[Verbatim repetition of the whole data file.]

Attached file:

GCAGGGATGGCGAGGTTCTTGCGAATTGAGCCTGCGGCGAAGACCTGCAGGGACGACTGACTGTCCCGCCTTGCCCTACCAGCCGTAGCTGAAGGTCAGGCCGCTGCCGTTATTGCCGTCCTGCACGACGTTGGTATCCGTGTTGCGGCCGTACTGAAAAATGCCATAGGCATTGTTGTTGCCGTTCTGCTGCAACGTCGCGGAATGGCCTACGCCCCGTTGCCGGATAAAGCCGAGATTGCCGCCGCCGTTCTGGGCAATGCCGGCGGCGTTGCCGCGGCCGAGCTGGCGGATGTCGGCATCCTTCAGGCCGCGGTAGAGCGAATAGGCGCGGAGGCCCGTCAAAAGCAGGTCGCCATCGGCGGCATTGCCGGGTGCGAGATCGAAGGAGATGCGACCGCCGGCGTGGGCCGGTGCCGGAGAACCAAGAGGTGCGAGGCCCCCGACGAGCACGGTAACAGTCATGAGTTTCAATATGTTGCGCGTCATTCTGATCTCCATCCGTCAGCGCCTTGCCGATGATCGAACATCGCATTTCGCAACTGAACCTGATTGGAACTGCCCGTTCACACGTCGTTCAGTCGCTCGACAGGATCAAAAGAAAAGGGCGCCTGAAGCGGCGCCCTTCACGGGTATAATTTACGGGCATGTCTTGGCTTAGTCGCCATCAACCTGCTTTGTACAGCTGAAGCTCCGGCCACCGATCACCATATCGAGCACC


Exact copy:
GCAGGGATGGCGAGGTTCTTGCGAATTGAGCCTGCGGCGAAGACCTGCAGGGACGACTGACTGTCCCGCCTTGCCCTACCAGCCGTAGCTGAAGGTCAGGCCGCTGCCGTTATTGCCGTCCTGCACGACGTTGGTATCCGTGTTGCGGCCGTACTGAAAAATGCCATAGGCATTGTTGTTGCCGTTCTGCTGCAACGTCGCGGAATGGCCTACGCCCCGTTGCCGGATAAAGCCGAGATTGCCGCCGCCGTTCTGGGCAATGCCGGCGGCGTTGCCGCGGCCGAGCTGGCGGATGTCGGCATCCTTCAGGCCGCGGTAGAGCGAATAGGCGCGGAGGCCCGTCAAAAGCAGGTCGCCATCGGCGGCATTGCCGGGTGCGAGATCGAAGGAGATGCGACCGCCGGCGTGGGCCGGTGCCGGAGAACCAAGAGGTGCGAGGCCCCCGACGAGCACGGTAACAGTCATGAGTTTCAATATGTTGCGCGTCATTCTGATCTCCATCCGTCAGCGCCTTGCCGATGATCGAACATCGCATTTCGCAACTGAACCTGATTGGAACTGCCCGTTCACACGTCGTTCAGTCGCTCGACAGGATCAAAAGAAAAGGGCGCCTGAAGCGGCGCCCTTCACGGGTATAATTTACGGGCATGTCTTGGCTTAGTCGCCATCAACCTGCTTTGTACAGCTGAAGCTCCGGCCACCGATCACCATATCGAGCACC